Raising the age at which free public transport in the north becomes available could have an adverse effect on the health of older people, it has been warned.
A 12-week public consultation has been launched by the Department for Infrastructure (DfI) on raising the age people qualify for a free travel SmartPass from 60 to either 65 or 66 - the current state pension age.
The department, which is facing budgetary pressures, has said the costs of the scheme - £39 million for 2022/23 - is expected to rise to more than £52m by 2030.
Raising the age to at least 65, which would be the first age change to the scheme since 2008 - would bring the north into line with the Republic and England.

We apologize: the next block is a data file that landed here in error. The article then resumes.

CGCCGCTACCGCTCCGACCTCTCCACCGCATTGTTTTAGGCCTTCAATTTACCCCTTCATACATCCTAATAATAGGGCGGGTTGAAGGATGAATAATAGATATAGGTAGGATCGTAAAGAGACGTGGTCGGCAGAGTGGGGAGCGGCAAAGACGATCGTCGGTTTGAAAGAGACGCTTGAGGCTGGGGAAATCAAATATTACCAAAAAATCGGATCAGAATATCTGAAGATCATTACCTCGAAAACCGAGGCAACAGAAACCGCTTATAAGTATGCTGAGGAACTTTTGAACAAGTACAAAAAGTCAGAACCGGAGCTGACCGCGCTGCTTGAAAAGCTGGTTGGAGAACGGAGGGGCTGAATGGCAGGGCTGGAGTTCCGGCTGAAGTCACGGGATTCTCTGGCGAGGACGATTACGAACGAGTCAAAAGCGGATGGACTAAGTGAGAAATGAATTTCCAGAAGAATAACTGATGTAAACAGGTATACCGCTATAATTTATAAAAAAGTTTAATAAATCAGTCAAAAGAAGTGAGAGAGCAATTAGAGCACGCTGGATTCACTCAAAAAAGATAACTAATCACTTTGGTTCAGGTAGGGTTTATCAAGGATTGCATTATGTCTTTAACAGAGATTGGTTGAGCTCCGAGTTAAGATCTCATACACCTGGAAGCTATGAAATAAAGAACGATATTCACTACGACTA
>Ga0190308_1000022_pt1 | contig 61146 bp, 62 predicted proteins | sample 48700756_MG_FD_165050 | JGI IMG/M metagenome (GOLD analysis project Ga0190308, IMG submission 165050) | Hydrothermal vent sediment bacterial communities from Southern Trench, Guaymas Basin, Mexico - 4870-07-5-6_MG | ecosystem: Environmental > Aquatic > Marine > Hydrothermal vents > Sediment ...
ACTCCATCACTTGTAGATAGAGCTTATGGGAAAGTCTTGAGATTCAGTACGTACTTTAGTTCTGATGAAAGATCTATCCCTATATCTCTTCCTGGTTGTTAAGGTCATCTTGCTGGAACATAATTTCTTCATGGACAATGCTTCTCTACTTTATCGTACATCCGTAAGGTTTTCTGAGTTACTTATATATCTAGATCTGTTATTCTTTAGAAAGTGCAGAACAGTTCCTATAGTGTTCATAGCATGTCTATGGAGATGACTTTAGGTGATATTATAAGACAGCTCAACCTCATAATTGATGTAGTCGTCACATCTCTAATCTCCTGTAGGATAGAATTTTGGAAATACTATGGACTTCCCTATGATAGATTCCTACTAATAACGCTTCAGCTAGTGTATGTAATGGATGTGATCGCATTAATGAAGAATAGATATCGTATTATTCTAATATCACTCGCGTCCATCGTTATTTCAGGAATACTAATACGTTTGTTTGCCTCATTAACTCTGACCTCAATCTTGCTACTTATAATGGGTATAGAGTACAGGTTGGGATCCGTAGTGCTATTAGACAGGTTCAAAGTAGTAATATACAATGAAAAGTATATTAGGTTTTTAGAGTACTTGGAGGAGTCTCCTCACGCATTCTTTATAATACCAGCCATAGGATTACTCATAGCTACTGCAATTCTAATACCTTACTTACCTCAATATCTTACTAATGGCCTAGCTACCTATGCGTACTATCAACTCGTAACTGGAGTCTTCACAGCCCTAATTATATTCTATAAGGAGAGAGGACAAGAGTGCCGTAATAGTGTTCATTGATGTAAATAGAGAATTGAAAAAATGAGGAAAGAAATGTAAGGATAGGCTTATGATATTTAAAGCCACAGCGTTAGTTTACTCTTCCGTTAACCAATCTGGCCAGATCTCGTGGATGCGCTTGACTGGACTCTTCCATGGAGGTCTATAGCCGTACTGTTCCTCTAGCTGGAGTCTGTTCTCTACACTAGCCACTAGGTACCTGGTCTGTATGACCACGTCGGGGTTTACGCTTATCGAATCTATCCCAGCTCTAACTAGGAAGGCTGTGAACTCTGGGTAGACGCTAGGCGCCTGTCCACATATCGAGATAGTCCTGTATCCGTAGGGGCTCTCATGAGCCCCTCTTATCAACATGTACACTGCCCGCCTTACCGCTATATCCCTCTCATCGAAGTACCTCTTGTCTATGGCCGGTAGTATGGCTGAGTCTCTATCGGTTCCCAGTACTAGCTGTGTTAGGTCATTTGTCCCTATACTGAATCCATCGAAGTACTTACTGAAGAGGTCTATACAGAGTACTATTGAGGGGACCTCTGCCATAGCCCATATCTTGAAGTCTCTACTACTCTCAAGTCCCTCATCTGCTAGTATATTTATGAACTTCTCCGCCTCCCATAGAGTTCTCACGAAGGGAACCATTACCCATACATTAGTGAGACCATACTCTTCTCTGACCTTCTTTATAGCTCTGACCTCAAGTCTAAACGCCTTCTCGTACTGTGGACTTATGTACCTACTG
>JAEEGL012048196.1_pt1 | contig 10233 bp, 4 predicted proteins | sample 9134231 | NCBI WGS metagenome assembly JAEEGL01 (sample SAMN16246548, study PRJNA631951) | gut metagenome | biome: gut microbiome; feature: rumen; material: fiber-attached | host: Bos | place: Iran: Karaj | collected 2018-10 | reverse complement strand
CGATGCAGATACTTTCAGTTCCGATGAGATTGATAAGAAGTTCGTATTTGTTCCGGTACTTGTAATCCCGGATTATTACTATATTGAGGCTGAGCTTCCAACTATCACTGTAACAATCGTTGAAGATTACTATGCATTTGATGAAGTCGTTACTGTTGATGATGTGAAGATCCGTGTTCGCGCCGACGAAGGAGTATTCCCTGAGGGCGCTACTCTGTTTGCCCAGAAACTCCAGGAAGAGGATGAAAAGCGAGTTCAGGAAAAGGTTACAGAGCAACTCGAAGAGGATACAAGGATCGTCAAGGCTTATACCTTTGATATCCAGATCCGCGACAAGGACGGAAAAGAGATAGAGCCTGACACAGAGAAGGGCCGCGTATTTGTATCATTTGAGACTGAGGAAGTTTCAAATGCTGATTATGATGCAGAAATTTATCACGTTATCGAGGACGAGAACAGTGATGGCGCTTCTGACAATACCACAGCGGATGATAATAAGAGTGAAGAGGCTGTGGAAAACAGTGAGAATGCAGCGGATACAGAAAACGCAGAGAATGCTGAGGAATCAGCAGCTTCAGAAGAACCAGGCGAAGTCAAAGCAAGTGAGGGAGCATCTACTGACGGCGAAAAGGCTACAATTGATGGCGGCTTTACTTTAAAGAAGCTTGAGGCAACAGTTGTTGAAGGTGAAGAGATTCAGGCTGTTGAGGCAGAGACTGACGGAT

The department is also consulting on including full free travel for disabled people who currently only qualify for a half-fare pass, and a companion pass for eligible disabled people unable to travel alone.
A DfI spokesperson said: "Our priority is to ensure that it is affordable and at the same time, targeted at those who need it most.”
However, the north's Commissioner for Older People, Eddie Lynch, has warned the SmartPass is a "lifeline" for thousands of people aged 60-64.
"Without it, I fear that many older people’s mobility and health and well-being will be adversely affected, at a time when they are not only struggling with the cost-of-living crisis, but perhaps also just recently re-integrating back into society following the pandemic," Mr Lynch said.